Here’s a common scenario: using a network shared folder within an application. I see this in legacy .NET applications. There are two share types, NFS and SMB. NFS is more common in the Linux world; SMB rules the roost on the Windows side.
Pivotal Application Service customers use volume services to offer shares to a modern microservice. But it’s more challenging when you want to move legacy .NET apps to a cloud platform.
Ideally, you’d “bridge” the gap here with some minor re-design of the application, and native support from PAS. In a perfect world, it’s as simple as moving values that once lived in web.config to environment variables. Here, very little code has to change.
Network shares are less common in modern .NET. There are more cloud-native ways to approach this scenario. Message queues, caches, S3-compatible stores, and NoSQL stores are perfectly good options. These services offer resiliency, decoupled backing services, and statelessness. But that’s little consolation for our legacy scenario.
Both services are purpose-built for bringing a .NET application from IIS to the cloud world. PASW is how you can bring .NET Framework apps to a modern app platform. Steeltoe is a popular tool for building .NET microservices. (1.6 million downloads and counting!)
In this post, we’ll demonstrate how easy it is to implement
net use within a cloud-native .NET microservice.
We can start with a level-set on configuration and prerequisites. There are many ways to offer network shares. The ideas below can simply be used for comparison.
Our environment includes the PASW 2.3 tile (with an 1803 Windows Stemcell), Credhub runtime, and the PCF 2.3 Credhub service broker. We’ll use Visual Studio 2017 as the IDE, targeting either .NET Core 2.1 or .NET Framework 4.6 running on Windows.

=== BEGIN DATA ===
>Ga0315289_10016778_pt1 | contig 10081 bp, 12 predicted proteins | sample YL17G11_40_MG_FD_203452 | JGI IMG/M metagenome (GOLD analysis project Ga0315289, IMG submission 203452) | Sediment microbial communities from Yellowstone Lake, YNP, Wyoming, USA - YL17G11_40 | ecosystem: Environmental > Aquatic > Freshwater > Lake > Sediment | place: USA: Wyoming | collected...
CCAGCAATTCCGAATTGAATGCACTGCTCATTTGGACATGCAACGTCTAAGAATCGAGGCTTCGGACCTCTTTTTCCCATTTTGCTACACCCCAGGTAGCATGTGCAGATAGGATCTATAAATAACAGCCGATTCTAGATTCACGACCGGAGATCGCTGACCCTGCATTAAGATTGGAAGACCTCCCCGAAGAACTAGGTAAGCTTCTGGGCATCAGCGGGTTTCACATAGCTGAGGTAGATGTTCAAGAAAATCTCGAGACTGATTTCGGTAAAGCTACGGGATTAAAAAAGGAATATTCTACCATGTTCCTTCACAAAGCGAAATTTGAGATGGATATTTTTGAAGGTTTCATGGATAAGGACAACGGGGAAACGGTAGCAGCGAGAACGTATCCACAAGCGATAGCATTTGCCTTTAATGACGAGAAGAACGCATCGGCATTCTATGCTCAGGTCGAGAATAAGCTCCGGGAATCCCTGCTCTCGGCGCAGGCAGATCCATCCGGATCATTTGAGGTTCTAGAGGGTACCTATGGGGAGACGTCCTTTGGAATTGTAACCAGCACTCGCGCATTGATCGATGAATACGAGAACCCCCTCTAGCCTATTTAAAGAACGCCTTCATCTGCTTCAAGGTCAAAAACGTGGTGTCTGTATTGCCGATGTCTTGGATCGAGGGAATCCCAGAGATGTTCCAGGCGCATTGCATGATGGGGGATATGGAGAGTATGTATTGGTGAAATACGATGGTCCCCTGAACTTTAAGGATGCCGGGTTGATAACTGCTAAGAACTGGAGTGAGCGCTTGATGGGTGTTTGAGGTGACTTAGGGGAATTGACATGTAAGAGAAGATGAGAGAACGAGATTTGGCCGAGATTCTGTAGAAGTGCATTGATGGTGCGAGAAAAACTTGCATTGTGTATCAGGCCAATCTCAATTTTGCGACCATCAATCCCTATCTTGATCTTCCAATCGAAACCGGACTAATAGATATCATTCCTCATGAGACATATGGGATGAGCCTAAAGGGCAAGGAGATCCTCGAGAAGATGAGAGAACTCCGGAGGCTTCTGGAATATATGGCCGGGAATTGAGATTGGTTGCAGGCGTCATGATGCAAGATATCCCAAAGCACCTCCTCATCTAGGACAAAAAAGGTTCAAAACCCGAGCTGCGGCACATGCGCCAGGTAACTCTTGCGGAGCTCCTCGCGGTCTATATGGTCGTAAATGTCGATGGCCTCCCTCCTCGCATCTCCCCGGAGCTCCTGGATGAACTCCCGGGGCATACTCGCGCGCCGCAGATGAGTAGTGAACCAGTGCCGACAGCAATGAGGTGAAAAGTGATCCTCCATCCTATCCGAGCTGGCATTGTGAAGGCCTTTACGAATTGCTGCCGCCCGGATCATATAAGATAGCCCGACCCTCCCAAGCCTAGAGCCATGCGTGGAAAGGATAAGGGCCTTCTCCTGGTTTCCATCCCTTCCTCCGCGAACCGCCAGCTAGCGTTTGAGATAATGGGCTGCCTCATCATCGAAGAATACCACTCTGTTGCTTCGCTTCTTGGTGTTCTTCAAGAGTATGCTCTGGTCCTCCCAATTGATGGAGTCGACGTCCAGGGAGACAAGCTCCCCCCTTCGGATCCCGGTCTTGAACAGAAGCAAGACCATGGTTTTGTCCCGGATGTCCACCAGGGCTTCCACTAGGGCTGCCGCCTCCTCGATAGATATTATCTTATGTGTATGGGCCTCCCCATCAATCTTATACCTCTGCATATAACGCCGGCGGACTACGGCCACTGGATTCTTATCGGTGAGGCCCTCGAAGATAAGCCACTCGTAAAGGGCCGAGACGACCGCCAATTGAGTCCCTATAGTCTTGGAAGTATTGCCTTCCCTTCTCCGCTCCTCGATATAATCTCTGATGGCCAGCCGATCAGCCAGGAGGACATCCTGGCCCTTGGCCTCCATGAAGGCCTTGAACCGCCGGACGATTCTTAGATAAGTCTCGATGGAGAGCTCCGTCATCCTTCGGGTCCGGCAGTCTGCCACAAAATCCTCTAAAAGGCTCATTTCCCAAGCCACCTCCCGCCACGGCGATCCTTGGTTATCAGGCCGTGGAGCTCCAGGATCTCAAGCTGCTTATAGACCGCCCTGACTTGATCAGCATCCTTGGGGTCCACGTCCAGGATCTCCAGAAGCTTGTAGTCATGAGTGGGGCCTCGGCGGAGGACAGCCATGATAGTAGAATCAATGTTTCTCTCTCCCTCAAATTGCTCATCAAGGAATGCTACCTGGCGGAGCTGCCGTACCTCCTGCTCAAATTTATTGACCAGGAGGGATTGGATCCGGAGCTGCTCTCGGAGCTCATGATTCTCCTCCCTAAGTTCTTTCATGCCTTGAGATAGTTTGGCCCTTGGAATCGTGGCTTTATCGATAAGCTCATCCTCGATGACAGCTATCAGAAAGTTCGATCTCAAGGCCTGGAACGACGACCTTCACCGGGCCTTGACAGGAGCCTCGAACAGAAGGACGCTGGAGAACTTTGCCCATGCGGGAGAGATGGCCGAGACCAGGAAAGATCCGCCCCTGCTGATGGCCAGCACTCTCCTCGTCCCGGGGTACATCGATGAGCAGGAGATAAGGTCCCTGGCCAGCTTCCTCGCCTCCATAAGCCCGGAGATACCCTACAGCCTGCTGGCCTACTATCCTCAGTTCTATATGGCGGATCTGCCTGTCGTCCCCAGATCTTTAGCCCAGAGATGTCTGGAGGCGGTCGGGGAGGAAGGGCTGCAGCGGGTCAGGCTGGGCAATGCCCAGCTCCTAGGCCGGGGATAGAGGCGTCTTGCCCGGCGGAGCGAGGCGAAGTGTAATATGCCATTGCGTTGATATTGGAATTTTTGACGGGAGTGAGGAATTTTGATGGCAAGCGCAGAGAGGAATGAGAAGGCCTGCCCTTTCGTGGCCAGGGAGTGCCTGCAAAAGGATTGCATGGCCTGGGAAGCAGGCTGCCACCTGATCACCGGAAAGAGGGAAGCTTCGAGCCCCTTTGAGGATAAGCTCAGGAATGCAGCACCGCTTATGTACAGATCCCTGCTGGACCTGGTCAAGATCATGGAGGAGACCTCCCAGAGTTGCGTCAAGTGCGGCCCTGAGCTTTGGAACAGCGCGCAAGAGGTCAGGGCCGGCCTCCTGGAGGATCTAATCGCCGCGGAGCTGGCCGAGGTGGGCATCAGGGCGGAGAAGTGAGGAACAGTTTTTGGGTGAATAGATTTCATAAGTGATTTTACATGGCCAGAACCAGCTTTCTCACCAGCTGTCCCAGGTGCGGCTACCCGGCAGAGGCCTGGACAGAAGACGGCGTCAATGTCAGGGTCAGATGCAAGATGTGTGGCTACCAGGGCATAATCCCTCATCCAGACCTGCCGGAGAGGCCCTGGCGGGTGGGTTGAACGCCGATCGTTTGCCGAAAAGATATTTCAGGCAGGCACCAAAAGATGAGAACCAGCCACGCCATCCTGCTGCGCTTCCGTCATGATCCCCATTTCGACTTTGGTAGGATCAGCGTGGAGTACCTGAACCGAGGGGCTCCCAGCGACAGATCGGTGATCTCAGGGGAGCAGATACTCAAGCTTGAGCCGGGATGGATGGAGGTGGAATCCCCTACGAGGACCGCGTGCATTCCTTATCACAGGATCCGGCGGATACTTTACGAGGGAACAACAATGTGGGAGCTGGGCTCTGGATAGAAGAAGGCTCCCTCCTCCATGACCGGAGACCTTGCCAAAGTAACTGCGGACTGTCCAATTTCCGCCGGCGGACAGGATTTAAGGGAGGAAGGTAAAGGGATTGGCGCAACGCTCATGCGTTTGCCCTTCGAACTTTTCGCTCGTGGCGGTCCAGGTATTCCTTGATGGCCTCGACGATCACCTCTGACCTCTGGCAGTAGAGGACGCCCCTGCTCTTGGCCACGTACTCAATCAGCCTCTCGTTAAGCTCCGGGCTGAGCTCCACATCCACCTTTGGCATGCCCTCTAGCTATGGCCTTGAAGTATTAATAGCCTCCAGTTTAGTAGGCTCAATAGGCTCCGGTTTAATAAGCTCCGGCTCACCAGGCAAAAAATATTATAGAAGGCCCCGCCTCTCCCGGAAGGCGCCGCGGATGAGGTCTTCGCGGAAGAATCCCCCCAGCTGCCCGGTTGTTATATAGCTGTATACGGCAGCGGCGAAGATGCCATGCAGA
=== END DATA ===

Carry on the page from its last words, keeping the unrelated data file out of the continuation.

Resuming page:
Prerequisites & Assumptions
Windows SMB protocol runs on specific network ports. Ensure these ports are open, so your app can communicate with the server hosting the share, elsewhere on the network.
View the code
You can find the Visual Studio solution at https://github.com/pivotal/dotnet-smb-network-shares. It includes PowerShell scripts to create the tested environment.
Learn about the Steeltoe Framework
View samples, read the docs, and see the source code at https://steeltoe.io
Create the SMB Share
You’ll need an address for the share, plus credentials. Let’s run a Power Shell script to set things up. This was tested on Windows 2016 server, but is compatible with most modern Windows Server versions. (Note: this script must be run on the server as administrator, or with a highly privileged account.)
The script will create a new local user named
shareWriteUser, and then it will add that user to the local ‘Users’ group. From there, it will create a folder located at
c:\test_network_share (letting the default users and groups have access). Finally, it will share the folder, and give the new user write permission and read-access to the
The username and password of the local account with write permission is
shareWriteUser:thisIs1Pass!The network address of the new share is
\\<server IP>\test_network_share. One other quick note: PASW 1709 and 1803 stemcells require the IP address of the sharing server. They cannot resolve the machine’s name.
Create the Service in PAS
It’s not a good idea to hard code things like network addresses and account credentials. For the network address, you probably have separate development and production addresses. We want to build the app once and promote it through different environments without fiddling with config. Our app should hold a reference to the network address, but not the actual value. We can accomplish this with User Provided Services. This way, we bind the service to the app in the manifest. Then we use Steeltoe to parse the value and make it available within our app as a variable.
Because we use PAS, we have an added best practice to improve our security posture. We never want a password to be transmitted in clear text, or to be easily readable. We use the Credhub Service Broker to mitigate this risk. If your organization has a separation of duty between developers consuming a network share and the administrator that has access to the account creds, this will be a great fit!